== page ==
By Pamela Alexander
On my way to the cafe for OneShul services, I passed by a large black dog, old and obviously well-fed, walking aimlessly down the sidewalk of a busy four-lane road. I was frightened for him as he seemed oblivious to the proximate danger at the curb, and my heart broke with each meandering step he took. Where were his owners? Did they know he was missing? How could they allow him to get away?
Certainly this was not the dog’s first walk around the neighborhood, absent both his leash and a human companion; I’m sure he has found his way home alone on several occasions. As I drove away, I asked G-d to continue His protection of the old dog. I know that it was HaShem He who had saved this beautiful animal from being hit by a car, for to believe otherwise is to give credit to chance or luck. I prefer to give it to G-d.
Dogs love us unconditionally and ask for little in return; this is in sharp contrast to humans who are naturally self-serving. Take our lost dog: he protects his owners without hesitation and yet his owners endangered him! Of course, we humans have the capacity to love others in a selfless manner, but to do so requires the study of Torah, prayer, a commitment to put others’ needs ahead of our own and considerable practice.
What is in the canine brain or heart that makes them love us so deeply? Is it instinctual owing to an evolutionary imperative because pack animals stood a greater chance of survival than those that roamed alone? Whatever the case, a dog’s love allows us to be vulnerable: we can cry without shame or fear of rejection. In our human relationships, we are burdened with the ever-present knowledge that we must change, at least in some small way, to be fully accepted. Dogs accept us just as G-d made us. Imagine that!
We may believe that the love we give (and receive) is selfless and free from expectations, but how quickly that hope is dashed when life goes wrong. In that moment we have two choices: extend more grace and kindness to our spouse or friend, or because we are hurt or angry, fight for our “right” to be loved and understood at any cost (as if G-d ever promised us an easy life). How easy it is to love without strings when we are first so loved. How difficult when we are not.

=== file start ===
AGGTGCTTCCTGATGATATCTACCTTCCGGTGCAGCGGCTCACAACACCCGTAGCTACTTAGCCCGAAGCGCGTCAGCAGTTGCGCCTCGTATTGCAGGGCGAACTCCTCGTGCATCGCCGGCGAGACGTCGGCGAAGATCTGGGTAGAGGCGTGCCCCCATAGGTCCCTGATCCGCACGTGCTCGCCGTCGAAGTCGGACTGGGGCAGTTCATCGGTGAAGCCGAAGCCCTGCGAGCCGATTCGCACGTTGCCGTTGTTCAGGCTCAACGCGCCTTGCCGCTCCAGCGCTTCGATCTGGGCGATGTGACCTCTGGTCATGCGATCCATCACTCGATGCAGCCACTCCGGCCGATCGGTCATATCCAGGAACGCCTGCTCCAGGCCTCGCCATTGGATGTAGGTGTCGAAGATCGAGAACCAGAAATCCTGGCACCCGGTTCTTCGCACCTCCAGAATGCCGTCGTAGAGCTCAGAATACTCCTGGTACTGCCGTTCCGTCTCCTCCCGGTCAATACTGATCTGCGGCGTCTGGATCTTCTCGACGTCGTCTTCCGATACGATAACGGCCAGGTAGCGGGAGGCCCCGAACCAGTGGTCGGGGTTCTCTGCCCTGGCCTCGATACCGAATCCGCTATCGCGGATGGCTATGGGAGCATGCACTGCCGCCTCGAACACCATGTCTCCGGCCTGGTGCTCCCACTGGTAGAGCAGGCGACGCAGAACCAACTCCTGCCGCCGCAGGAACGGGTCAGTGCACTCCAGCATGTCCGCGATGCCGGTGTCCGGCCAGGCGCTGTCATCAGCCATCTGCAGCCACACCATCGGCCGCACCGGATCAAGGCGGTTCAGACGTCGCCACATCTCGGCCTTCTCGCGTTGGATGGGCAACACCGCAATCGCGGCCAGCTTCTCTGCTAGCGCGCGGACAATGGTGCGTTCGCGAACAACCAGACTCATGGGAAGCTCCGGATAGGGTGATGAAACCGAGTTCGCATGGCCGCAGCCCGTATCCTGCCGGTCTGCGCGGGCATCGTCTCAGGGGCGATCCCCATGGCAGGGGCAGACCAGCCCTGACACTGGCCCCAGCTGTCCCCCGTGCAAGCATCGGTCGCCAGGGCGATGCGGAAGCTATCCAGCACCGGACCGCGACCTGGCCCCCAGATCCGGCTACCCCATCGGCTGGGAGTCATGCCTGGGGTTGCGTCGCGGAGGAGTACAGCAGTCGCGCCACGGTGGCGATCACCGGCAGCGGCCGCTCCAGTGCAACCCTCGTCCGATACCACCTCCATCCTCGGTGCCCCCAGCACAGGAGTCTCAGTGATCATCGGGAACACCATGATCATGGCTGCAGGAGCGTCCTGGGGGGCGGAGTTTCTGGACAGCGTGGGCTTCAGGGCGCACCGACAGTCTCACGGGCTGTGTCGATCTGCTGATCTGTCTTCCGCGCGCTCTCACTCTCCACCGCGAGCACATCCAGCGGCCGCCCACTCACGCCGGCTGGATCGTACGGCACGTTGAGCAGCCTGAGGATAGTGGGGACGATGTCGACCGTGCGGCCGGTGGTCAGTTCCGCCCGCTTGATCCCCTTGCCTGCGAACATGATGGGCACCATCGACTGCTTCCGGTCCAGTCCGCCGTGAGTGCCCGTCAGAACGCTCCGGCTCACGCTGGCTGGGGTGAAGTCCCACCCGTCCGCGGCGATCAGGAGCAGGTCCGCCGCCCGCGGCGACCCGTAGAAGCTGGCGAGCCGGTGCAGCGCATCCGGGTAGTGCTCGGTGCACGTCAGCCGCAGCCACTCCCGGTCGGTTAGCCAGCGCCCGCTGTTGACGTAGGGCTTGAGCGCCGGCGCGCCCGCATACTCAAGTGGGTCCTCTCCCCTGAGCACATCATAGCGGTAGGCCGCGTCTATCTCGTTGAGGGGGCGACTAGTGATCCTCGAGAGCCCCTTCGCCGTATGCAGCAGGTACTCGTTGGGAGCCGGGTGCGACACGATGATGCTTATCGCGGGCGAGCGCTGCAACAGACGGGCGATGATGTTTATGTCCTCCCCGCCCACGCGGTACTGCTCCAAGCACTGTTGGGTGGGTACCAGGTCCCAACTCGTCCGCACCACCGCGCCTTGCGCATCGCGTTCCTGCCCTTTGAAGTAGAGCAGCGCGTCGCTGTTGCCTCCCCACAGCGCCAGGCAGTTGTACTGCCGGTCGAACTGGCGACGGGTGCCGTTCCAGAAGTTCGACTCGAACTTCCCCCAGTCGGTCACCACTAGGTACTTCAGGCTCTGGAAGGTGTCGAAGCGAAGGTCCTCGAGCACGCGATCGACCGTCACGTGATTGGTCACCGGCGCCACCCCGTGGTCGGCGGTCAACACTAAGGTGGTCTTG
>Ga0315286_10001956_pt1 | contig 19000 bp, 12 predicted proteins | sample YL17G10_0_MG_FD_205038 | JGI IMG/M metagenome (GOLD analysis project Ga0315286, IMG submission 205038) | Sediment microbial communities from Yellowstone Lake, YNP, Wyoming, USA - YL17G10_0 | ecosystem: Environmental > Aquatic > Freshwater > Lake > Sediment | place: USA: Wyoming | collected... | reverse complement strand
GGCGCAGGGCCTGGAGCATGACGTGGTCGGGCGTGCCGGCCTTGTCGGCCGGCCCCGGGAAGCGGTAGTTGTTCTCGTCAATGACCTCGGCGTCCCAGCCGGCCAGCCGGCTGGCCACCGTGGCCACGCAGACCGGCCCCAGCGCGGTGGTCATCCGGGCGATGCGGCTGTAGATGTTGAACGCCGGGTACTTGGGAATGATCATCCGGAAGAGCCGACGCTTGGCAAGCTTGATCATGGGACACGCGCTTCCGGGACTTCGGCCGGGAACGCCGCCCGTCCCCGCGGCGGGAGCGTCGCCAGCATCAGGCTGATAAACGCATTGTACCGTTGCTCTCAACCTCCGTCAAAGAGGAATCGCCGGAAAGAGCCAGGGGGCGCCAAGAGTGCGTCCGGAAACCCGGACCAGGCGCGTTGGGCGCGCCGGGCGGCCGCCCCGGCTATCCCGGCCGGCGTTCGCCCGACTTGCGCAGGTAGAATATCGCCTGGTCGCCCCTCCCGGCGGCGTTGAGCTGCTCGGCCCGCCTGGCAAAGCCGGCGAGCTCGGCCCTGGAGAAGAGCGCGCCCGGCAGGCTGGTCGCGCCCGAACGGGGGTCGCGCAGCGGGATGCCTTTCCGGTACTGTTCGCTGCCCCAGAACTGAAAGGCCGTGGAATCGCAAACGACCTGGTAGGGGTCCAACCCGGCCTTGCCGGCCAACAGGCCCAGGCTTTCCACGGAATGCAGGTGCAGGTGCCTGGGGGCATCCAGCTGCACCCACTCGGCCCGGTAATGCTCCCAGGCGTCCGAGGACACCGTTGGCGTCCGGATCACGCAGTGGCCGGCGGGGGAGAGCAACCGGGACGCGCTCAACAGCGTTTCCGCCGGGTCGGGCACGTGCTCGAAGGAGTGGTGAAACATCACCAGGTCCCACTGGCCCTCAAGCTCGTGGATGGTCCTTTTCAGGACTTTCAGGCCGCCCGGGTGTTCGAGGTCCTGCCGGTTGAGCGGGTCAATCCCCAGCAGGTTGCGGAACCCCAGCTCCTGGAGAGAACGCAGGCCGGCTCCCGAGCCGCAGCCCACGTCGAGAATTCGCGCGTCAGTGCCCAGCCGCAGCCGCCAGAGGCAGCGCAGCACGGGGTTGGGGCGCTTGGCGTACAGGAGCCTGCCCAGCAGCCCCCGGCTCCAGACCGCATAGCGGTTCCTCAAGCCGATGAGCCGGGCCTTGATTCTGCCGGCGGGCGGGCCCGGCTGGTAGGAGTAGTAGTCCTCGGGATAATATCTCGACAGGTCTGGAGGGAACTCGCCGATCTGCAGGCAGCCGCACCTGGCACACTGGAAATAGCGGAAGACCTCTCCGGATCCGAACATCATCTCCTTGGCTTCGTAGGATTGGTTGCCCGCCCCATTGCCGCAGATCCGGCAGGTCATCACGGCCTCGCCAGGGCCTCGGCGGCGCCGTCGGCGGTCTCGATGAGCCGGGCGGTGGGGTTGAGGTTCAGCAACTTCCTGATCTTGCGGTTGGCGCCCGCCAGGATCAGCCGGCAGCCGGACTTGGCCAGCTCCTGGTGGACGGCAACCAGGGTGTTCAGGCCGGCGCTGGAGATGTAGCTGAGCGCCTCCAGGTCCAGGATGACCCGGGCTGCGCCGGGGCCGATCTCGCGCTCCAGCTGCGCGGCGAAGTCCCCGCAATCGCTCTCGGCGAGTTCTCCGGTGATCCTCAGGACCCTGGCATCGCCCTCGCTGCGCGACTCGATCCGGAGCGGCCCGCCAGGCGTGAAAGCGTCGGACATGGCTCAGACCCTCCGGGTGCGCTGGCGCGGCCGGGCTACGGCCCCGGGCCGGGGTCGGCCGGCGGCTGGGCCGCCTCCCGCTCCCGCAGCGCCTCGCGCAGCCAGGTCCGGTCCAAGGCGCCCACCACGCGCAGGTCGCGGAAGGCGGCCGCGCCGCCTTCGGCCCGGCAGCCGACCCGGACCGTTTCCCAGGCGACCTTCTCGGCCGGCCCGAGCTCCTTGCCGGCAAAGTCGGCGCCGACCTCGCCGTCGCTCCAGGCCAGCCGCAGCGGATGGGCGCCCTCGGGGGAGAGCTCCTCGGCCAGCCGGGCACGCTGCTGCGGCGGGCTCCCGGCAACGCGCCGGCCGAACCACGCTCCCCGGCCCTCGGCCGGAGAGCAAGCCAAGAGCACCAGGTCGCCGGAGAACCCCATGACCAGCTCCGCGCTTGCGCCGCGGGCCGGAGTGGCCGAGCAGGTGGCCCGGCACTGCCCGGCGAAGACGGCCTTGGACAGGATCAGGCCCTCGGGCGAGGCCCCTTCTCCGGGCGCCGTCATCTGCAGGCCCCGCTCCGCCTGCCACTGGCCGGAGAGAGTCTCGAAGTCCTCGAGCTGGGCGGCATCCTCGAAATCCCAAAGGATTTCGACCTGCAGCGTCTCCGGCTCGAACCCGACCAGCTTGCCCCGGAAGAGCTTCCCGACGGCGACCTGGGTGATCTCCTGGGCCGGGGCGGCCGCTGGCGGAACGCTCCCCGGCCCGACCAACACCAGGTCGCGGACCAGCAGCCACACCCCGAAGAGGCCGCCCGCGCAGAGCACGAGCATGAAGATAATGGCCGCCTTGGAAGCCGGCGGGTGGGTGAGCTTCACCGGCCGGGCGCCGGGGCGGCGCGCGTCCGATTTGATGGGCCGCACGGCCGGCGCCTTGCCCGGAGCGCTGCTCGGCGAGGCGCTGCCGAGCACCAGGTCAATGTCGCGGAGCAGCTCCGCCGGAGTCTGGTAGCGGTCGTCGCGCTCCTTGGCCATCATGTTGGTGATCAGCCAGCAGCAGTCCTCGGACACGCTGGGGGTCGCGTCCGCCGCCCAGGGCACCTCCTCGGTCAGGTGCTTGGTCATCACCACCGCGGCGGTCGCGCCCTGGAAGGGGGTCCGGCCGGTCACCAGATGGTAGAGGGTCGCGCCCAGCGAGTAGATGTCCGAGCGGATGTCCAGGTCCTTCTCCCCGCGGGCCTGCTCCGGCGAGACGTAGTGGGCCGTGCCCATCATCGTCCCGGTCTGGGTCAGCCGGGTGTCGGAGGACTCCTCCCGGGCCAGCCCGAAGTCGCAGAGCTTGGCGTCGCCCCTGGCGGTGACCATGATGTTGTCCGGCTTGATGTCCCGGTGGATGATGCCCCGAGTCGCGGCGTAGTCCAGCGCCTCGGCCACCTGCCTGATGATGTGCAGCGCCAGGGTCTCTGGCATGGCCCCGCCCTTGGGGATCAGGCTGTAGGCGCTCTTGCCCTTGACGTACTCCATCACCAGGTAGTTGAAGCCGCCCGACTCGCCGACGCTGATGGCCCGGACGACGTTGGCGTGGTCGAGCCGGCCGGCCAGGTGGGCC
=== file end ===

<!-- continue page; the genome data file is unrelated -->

Why are relationships so difficult, marriage near impossible at times? Have we grown tired, jaded or just older? Or, is it because human nature is essentially narcissistic? We are selfish and stubborn, critical and contrary, jealous and judgmental. We must be taught benevolence and empathy. We must learn to accept and forgive others. And we must practice, practice, practice. Opposable thumbs or not, we have to learn what comes naturally to dogs.
I believe, ironically perhaps, that learning to live unselfishly is the way to true happiness and fulfillment. It is the only way we can bring real meaning into our otherwise self-absorbed lives. But, even as we know how content we will be when we will have learned to love others unconditionally, we also know how difficult change can be. Best to take it slowly, day by day, for becoming better Jews does not happen overnight.
All this got me thinking: what can I learn from my dogs? They walk me to the door when I leave, and greet me when I return. Do I do that for my husband, or do I call out to him from across the house? The latter. Dogs read our moods; they know when we are glad, mad or sad. Still, they choose to be with us. Do I want to be in the same room with my husband if he is angry, or in a mood that will try my human patience or peace of mind? Not really. Dogs are exceedingly patient. Do I show my husband the same patience and respect as I do my Brittanies? Hmmm.
I have no doubt that G-d worked overtime designing and creating our dogs. Although I have been a dog-owner for many years, I am still amazed at their intelligence, compassion and loyalty. Their unconditional love makes us feel accepted. They have a unique ability to teach us how to be better humans. I just hope that I can become the kind of friend to my human friends, to my husband, as my dogs Jazzy and Otto are to me.